In this study, the goal was to extend the application of this chimeric Ad5H3 towards the improved vaccination approach, in light of Ad5 PEI. For some applications, it is important to develop a strategy for generating antibody-producing vaccines, since these types of vaccines have demonstrated high efficiency in protecting against many infectious diseases [23-26]. Our group and others have applied the “Antigen Capsid-Incorporation” strategy on Ad and validated the induction of robust humoral immunity [13, 14, 16, 18, 27]. Thus, there is potential to apply this underlying strategy on Ad5H3 by incorporating heterologous antigens into hexon3, i.e. His6 tag was selected for proof-of-principle. Previous studies showed that multiple HVRs (HVR1, HVR2, HVR5 and HVR7) on hexon3 could be sites for heterologous antigen incorporation [16, 28].
Based on our previous Ad5 “Antigen Capsid-Incorporated" vectors [14, 29] as well as the literature on Ad3 hexon, we chose H3 HVR2 for the incorporation of a His6 tag, resulting in the construction of plasmid pAd5/H3-HVR2-His, (GL) (Fig. 11). Subsequently, we achieved a unique viable chimeric vector, Ad5H3-HVR2-His. The incorporation, antigenic presentation, and exposure of His6 on the capsid surface of the viral vector were validated by western-blot analysis (Fig. 2B2B) and ELISA (Fig. 2C2C). The viral titers and relative VP/IP ratio (Table 11) suggested the fitness of Ad5H3-HVR2-His. Both the chimeric Ad5H3 and Ad5H3-HVR2-His vectors demonstrated significantly lower binding to Ad5-positive sera in an ELISA assay (Fig. 3A3A) and the abilities to escape Ad5 sera neutralization in an in vitro neutralizing assay (Fig. 3B3B), which suggested the possibility of the chimeric vectors to circumvent in vivo Ad5 PEI. These data and data-driven suggestions were consistent with a previous study that Ad5H3 and Ad5 don’t cross neutralize each other both in vitro and in vivo . The failure of the chimeric vectors to exhaustively circumvent Ad5-positive sera could be explained by two theories. One theory is that the NAbs in Ad5-positve sera also target other major viral capsid proteins (fiber and penton base), although these proteins are not the major targets of Ad5 NAbs [19, 20]. One consideration is the immunization route by which the vector is administered. The previous study demonstrated that Ad5 could thoroughly circumvent neutralization by Ad5H3 and vice versa, when the viral vectors were intravenously administered in mice. But when changed to intramuscular administration, immunizations would elicit much higher immune responses than intravenous injection . The higher immunity could contribute to the incomplete escape of the chimeric vectors to Ad5-positive sera. Ad5H3-HVR2-His elicited specific humoral immunity against the KDI peptide containing His6 (Fig. 4B4B). Use of an adjuvant didn’t increase the KDI peptide-specific total IgGs, indicating that adenovirus could act as adjuvant .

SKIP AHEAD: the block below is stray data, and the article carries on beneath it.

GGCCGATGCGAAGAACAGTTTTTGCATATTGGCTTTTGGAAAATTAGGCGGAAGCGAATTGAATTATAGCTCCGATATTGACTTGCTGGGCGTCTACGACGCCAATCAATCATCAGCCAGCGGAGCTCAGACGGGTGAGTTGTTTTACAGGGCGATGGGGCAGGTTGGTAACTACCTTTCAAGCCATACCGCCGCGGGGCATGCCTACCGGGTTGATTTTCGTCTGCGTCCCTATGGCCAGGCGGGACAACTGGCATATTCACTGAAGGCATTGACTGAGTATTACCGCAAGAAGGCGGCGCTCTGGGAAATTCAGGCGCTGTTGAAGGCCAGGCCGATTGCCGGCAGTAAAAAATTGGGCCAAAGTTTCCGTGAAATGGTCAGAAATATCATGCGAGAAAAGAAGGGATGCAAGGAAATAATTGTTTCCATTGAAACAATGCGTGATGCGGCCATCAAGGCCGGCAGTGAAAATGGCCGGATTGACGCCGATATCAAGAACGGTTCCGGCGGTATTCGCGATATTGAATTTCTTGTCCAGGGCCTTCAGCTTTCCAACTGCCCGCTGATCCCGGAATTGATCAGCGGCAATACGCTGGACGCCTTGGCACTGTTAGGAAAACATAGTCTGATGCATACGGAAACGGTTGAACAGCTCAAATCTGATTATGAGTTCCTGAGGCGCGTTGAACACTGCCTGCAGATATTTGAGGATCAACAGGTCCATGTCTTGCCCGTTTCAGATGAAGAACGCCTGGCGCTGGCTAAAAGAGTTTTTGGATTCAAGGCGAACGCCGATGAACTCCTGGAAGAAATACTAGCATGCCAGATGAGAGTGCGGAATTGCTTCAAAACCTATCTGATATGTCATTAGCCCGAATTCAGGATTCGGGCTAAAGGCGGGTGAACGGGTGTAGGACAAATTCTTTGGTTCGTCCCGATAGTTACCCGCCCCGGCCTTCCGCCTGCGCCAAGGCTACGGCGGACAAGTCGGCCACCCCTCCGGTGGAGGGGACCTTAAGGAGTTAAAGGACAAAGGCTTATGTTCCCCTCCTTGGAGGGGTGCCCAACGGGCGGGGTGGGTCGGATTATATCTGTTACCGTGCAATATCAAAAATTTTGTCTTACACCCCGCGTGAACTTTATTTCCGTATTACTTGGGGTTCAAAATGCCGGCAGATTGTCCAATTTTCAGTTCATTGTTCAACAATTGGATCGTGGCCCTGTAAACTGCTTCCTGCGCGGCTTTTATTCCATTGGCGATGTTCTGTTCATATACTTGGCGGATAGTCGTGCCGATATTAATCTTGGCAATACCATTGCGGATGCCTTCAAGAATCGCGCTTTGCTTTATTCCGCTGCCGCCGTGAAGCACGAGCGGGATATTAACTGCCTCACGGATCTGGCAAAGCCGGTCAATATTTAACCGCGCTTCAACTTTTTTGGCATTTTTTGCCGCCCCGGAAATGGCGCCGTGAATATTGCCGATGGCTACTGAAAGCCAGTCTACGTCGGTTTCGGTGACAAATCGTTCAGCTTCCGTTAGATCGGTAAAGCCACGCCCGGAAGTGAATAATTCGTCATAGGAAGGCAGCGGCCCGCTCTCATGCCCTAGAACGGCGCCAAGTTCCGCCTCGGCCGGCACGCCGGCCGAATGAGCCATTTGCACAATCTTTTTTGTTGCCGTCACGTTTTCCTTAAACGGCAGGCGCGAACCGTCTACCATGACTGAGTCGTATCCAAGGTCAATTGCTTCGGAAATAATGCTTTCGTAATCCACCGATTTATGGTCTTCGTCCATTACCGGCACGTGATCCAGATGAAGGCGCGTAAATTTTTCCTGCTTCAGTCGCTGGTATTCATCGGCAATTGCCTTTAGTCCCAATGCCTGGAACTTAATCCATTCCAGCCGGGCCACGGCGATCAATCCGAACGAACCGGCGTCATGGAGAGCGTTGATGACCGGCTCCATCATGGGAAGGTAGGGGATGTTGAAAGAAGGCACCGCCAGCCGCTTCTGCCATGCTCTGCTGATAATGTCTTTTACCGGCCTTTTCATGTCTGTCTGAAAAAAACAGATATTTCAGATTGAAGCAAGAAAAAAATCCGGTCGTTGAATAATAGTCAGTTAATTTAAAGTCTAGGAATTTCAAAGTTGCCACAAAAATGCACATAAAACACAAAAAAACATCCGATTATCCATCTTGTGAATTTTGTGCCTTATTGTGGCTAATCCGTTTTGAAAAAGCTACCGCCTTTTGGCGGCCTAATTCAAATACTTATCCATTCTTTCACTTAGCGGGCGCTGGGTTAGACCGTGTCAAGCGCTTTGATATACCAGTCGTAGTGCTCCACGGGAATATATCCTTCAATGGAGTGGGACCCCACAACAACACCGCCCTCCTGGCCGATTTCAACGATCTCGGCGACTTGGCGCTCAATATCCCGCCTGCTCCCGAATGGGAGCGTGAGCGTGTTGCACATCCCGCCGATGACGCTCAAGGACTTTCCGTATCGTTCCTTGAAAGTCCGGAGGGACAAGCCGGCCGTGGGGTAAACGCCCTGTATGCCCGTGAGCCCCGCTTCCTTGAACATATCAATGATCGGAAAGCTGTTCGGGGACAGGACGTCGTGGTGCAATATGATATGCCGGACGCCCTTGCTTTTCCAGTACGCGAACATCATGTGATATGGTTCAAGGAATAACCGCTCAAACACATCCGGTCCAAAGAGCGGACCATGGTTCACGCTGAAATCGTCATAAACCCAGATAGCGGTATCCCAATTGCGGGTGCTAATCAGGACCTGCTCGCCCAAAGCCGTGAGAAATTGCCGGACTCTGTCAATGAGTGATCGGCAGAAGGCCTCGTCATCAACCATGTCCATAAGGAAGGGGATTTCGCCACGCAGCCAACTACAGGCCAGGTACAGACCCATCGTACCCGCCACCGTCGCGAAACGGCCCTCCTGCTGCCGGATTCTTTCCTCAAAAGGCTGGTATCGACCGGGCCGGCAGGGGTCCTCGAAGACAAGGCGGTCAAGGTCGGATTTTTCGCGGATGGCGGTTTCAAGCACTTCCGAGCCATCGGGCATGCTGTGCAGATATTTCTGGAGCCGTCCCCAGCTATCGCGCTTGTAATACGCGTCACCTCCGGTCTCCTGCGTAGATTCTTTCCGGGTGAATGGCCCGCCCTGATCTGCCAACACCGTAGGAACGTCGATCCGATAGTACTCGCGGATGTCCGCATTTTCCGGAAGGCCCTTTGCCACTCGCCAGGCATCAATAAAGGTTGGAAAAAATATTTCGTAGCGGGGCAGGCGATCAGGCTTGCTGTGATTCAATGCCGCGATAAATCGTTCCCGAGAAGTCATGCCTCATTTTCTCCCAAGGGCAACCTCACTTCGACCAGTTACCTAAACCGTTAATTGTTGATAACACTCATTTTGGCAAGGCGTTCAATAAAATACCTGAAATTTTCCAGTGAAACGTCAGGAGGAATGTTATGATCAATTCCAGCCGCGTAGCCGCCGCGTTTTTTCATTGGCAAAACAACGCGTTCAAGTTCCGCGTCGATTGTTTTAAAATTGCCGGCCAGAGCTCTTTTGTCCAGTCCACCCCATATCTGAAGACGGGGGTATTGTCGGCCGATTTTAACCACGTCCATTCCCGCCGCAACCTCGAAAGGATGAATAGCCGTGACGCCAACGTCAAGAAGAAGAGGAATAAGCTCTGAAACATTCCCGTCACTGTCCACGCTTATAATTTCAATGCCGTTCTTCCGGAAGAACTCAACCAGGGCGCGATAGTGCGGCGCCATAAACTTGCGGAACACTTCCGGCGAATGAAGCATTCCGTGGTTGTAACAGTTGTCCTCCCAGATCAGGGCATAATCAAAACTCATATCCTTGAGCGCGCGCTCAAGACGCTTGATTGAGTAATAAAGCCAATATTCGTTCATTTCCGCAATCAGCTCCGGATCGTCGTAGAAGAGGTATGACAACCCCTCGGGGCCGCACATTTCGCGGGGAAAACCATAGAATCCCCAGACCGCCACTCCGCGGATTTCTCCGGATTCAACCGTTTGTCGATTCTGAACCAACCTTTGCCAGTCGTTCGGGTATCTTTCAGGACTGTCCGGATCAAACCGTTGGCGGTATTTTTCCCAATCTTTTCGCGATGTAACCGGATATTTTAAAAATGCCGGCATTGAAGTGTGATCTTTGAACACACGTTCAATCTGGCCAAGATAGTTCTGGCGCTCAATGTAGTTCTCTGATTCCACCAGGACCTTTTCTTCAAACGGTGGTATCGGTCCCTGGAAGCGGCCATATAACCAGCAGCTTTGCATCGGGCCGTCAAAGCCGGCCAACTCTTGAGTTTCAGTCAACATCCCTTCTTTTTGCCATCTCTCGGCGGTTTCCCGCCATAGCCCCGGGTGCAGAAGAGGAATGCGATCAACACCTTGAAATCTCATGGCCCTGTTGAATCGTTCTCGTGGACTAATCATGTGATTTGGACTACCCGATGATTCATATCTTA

Construction of vectors that have the ability to circumvent Ad5 PEI, present antigens to produce an antigen-specific humoral response, and transduce cells through a major Ad receptor pathway could have major vaccine implications. Taken together, this study is one of the first studies to extend the chimeric Ad5H3 towards the application of vaccination approach. The chimeric Ad5H3 vector together in combination with the “Antigen Capsid-Incorporation” strategy could be beneficial in eliciting robust humoral immune responses and generating potent and safe antibody-producing vaccines.
Construction of vectors that have the ability to circumvent Ad5 PEI, present antigens to produce an antigen-specific humoral response, and transduce cells through a major Ad receptor pathway could have major vaccine implications. Taken together, this study is one of the first studies to extend the chimeric Ad5H3 towards the application of vaccination approach. The chimeric Ad5H3 vector together in combination with the “Antigen Capsid-Incorporation” strategy could be beneficial in eliciting robust humoral immune responses and generating potent and safe antibody producing vaccines.
This work was supported by the National Institutes of Health grant #5R01AI089337-03 and Departmental Funds. The funders had no role in study design, data collection and analysis, decision to publish, or preparation of the manuscript.
Research reported in this publication was supported by the National Center for Advancing Translational Research of the National Institutes of Health under award number UL1TR001417.
LLG and QLM designed the study; LLG, MI, VK, AK and AEJ performed the experiments; LLG, AK and QLM analyzed the data; LLG and QLM wrote the manuscript; LLG, AK, and QLM critically revised the manuscript. All authors gave final approval of the article to be published and agree to be accountable for all aspects of the work.
The authors confirm that this article content has no conflict of interest.